"Lewis is the elder statesman of the neoconservative movement," says Jacob Heilbrunn, author of They Knew They Were Right: The Rise of the Neocons. "He provided the intellectual scaffolding for the belief that something was very wrong with Arab societies. His worldview was antithetical to the dominant one and he essentially reversed the terms of the debate." Neoconservatives, with Lewis' backing, argued that Israel was not the obstacle to peace; the problem lay in the makeup of Arab societies. Lewis, long a strong defender of Israel, has close ties to the Jewish state: He gives annual lectures at Tel Aviv University and owns an apartment there as well. "He sees Israel as a liberal democracy," Kramer says, "the kind of democracy we hope for in other parts of the Middle East."
Lewis' close ties to Israel may be one of the reasons he changed his opinions about Turkey, the first Muslim nation to recognize the Jewish state and its longtime ally. In the first edition of The Emergence of Modern Turkey in 1961, and in a second that followed seven years later, Lewis had termed the Armenian genocide a "holocaust." But by the third edition, published in 2002, he had a change of heart, replacing "holocaust" with the word "slaughter" and adding a reference to Turkish deaths as well. In 1985, he urged the U.S. Congress to refrain from passing a resolution that would condemn the event as "genocide," and after he published a 1993 article on the subject in Le Monde, he was fined a symbolic one franc by French courts under the country's Holocaust-denial laws. "There is no doubt the Armenians suffered a terrible massacre, but to compare it to what happened to the Jews in Nazi Germany is an absurdity," he tells me.
Lewis' reversal took the Armenian community by surprise, says Rouben P. Adalian, director of the Armenian National Institute in Washington DC. "For the Armenian community, it's a huge preoccupation to have this history recognized and so, when Bernard Lewis enters the fray, it provides ammunition to the Turkish government in denying that a genocide took place. And so here we are, 95 years after the genocide, with piles of evidence, still having this conversation."
Looking back, Lewis says that he felt comfortable in the neoconservative camp, and continues to feel that way. "Yes, I feel that 'neoconservative' is not an inaccurate description of me," he says when I ask. Then he paraphrases the popular, though somewhat apocryphal Winston Churchill quote: "If you're not a liberal when you're 25, you have no heart. If you're not a conservative by the time you're 35, you have no brain."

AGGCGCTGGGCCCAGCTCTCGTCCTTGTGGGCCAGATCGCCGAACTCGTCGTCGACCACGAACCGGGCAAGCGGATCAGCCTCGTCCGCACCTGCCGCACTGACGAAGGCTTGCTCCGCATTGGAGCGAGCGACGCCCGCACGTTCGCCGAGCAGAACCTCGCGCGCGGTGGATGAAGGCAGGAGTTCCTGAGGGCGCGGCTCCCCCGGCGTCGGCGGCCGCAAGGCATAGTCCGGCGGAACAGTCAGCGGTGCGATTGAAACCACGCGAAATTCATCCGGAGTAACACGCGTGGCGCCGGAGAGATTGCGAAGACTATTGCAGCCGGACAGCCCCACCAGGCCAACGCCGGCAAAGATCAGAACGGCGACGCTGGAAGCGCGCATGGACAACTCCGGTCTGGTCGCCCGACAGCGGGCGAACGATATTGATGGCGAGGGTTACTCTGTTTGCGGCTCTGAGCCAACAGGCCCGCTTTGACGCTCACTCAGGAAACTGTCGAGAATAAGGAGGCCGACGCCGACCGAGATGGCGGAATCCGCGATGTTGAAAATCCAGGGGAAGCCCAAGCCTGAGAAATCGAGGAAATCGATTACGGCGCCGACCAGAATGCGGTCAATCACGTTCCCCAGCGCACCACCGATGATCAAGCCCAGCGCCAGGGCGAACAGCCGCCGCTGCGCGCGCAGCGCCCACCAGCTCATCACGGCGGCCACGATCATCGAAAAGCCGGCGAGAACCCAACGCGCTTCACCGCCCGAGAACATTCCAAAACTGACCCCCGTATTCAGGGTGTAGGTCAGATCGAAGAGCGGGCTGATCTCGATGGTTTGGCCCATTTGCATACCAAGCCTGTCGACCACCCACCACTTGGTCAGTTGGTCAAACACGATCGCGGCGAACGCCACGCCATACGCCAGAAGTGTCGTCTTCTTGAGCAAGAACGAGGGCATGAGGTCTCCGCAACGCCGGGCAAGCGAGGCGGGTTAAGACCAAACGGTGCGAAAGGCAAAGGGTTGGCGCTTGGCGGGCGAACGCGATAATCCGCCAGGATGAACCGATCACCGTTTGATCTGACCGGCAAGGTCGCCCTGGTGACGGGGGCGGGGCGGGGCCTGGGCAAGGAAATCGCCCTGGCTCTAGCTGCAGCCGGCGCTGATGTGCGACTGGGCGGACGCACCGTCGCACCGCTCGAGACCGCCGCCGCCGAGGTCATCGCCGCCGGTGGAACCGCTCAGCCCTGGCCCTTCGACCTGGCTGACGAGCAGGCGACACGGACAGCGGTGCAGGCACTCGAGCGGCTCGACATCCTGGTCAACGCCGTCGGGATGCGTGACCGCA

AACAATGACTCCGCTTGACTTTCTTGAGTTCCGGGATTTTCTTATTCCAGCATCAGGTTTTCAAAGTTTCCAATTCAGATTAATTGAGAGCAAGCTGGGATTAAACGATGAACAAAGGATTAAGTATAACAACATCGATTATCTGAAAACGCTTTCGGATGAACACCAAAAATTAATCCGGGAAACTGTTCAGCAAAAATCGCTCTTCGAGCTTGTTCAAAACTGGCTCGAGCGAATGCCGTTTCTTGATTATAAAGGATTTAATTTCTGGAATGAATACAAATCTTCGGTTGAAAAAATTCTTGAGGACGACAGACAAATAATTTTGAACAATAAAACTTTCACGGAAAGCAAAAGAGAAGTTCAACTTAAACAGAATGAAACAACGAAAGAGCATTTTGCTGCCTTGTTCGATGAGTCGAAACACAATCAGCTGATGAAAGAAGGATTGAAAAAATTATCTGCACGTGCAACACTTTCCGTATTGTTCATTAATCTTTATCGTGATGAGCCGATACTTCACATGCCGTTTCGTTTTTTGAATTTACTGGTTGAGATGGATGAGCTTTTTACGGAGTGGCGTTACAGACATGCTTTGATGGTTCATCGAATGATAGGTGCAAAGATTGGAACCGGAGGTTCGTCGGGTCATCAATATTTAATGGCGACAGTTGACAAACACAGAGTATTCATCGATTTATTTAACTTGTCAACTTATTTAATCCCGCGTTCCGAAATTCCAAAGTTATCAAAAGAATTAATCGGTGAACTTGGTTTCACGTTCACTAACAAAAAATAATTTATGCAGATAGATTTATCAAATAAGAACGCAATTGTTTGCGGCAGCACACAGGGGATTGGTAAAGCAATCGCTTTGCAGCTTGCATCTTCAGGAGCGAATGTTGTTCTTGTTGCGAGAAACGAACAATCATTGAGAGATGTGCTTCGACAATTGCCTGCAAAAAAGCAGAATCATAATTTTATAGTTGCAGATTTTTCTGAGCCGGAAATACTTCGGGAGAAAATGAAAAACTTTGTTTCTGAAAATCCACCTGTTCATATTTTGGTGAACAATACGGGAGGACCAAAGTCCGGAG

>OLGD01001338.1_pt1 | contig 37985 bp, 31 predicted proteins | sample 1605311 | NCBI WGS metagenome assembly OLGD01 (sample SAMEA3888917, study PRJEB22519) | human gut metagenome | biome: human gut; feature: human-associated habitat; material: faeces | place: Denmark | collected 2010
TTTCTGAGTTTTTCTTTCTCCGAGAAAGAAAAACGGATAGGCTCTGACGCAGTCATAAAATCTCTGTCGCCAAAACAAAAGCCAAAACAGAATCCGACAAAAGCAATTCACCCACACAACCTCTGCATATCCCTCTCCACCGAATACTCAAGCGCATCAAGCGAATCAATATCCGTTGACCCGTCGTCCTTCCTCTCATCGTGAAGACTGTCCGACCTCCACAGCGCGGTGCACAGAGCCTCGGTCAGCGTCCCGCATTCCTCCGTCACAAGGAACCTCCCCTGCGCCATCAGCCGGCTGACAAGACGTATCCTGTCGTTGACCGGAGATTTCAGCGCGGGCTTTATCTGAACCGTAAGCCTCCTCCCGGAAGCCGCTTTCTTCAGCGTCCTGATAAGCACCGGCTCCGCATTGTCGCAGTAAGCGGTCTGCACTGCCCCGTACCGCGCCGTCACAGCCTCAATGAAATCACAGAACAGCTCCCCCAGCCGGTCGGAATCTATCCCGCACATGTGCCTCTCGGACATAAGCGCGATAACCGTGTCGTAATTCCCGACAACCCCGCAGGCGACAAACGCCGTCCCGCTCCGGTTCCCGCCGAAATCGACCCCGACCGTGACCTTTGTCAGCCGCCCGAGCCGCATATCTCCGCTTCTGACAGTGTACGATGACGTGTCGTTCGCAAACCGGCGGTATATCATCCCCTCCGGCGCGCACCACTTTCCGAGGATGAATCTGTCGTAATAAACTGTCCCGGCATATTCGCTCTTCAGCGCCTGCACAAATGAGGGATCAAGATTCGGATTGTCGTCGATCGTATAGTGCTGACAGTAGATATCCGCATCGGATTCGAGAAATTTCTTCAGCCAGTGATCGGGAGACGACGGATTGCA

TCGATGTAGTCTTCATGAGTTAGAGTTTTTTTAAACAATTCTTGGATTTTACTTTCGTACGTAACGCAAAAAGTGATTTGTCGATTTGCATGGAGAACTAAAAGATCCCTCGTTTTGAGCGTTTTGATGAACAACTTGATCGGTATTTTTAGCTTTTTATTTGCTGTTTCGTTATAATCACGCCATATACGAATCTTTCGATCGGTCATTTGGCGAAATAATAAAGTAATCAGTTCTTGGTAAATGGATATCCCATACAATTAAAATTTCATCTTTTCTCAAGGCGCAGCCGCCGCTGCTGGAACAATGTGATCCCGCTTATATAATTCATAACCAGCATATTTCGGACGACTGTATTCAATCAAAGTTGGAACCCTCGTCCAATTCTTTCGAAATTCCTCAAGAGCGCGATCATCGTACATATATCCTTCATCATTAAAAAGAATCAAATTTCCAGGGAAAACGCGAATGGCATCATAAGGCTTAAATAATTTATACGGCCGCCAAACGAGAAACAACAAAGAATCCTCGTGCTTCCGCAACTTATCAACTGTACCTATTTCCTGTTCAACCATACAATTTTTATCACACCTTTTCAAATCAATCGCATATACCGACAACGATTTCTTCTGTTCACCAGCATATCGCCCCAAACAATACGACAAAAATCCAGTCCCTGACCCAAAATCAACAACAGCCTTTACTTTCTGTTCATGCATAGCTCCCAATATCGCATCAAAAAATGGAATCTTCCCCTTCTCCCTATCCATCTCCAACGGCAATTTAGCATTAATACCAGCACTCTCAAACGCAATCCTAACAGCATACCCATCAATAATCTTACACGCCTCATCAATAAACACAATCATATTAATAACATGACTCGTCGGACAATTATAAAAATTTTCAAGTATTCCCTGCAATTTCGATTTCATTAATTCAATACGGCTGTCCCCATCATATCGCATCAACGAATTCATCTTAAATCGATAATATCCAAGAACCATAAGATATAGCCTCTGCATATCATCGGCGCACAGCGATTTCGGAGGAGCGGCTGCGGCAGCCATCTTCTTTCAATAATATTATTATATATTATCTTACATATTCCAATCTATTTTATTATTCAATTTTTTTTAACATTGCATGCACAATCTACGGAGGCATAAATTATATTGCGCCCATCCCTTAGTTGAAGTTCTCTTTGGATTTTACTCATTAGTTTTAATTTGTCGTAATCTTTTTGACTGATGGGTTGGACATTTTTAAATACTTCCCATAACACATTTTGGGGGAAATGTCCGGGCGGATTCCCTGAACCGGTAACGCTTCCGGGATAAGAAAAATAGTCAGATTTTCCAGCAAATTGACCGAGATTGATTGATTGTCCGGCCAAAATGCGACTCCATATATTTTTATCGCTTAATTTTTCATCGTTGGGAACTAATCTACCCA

In choosing to blame Islam for its own decline, Lewis was bucking the new paradigm through which the region was being seen: post-colonialism, which attributed the Middle East's current problems to the colonial era. Lewis argues that imperialism—while certainly one of the roots of the problems that now plague the modern Middle East—hardly explains the region's malaise. Those very problems brought colonialism to the region in the first place, he's insisted: "Why did colonialism come to the Middle East? Because [the region] was relapsing into total backwardness."
During Lewis' seven decades as a scholar, the study of the Middle East changed dramatically. When he was a student and a young professor, Oriental studies—as it was then known—drew on European experiences of the Crusades, the Renaissance and the Enlightenment. Modern Middle Eastern studies departments didn't come into existence until after World War II, when the U.S. began to place greater emphasis on studying the region due to its strategic significance. The government began to pour money into the field, and in 1958, as part of the National Defense Education Act, funded Title VI fellowships to support graduate students in what became known as "area studies."
With the 1967 Arab-Israeli war, these programs became increasingly politicized. Lewis' Israel sympathies set him apart early on, but were hardly the only thing that separated him from colleagues in the discipline. Many in these newly formed area studies departments focused on methodology and theory, whereas Lewis remained committed to the "objective" study of history—a notion that had come into question in the field.